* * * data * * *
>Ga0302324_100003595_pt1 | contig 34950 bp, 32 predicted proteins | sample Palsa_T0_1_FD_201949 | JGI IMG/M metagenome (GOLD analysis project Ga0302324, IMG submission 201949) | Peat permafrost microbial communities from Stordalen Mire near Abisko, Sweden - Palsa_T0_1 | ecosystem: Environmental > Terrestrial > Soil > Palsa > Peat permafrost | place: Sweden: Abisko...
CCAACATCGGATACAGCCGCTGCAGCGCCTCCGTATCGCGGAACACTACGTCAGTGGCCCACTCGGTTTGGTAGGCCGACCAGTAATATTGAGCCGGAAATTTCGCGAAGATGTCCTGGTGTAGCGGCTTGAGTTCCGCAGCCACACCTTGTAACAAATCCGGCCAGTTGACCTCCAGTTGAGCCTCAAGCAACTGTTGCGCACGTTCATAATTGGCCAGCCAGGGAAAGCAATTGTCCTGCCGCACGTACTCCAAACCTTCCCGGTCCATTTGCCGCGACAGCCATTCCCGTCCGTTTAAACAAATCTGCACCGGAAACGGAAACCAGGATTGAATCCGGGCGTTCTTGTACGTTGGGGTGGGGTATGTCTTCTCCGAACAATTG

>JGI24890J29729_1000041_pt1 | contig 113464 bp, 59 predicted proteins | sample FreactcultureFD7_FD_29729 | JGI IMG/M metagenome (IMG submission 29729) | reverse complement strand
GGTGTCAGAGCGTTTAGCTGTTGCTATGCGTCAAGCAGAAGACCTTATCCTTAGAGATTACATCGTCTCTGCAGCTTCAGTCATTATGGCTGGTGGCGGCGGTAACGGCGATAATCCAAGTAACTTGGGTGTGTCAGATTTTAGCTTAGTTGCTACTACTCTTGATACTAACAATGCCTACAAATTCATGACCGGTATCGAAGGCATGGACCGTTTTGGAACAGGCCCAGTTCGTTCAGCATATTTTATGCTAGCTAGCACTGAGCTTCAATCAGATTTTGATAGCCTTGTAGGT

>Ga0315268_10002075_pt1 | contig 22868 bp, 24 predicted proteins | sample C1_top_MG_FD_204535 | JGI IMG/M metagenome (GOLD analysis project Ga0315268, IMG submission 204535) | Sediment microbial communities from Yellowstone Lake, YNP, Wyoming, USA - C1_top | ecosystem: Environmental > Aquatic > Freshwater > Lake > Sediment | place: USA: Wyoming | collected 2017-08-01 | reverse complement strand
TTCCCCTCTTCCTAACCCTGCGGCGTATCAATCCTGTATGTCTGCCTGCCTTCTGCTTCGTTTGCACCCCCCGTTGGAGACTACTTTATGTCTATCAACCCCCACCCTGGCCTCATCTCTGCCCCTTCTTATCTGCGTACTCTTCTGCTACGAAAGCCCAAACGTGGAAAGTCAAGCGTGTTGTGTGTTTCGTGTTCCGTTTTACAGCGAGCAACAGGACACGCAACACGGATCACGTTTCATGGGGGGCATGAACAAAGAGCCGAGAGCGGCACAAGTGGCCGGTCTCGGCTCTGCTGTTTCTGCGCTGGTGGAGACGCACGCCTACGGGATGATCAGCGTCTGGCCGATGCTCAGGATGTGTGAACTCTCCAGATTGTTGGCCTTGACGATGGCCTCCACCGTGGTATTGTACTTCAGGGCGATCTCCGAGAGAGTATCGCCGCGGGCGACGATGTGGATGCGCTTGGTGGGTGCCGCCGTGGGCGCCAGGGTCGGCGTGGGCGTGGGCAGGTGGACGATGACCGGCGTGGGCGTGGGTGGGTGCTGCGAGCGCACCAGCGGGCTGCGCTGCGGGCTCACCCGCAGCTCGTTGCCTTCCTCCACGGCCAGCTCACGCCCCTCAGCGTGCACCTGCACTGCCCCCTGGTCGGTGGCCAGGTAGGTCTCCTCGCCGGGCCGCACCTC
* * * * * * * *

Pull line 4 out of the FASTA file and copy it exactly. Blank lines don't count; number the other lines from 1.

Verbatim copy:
GGTGTCAGAGCGTTTAGCTGTTGCTATGCGTCAAGCAGAAGACCTTATCCTTAGAGATTACATCGTCTCTGCAGCTTCAGTCATTATGGCTGGTGGCGGCGGTAACGGCGATAATCCAAGTAACTTGGGTGTGTCAGATTTTAGCTTAGTTGCTACTACTCTTGATACTAACAATGCCTACAAATTCATGACCGGTATCGAAGGCATGGACCGTTTTGGAACAGGCCCAGTTCGTTCAGCATATTTTATGCTAGCTAGCACTGAGCTTCAATCAGATTTTGATAGCCTTGTAGGT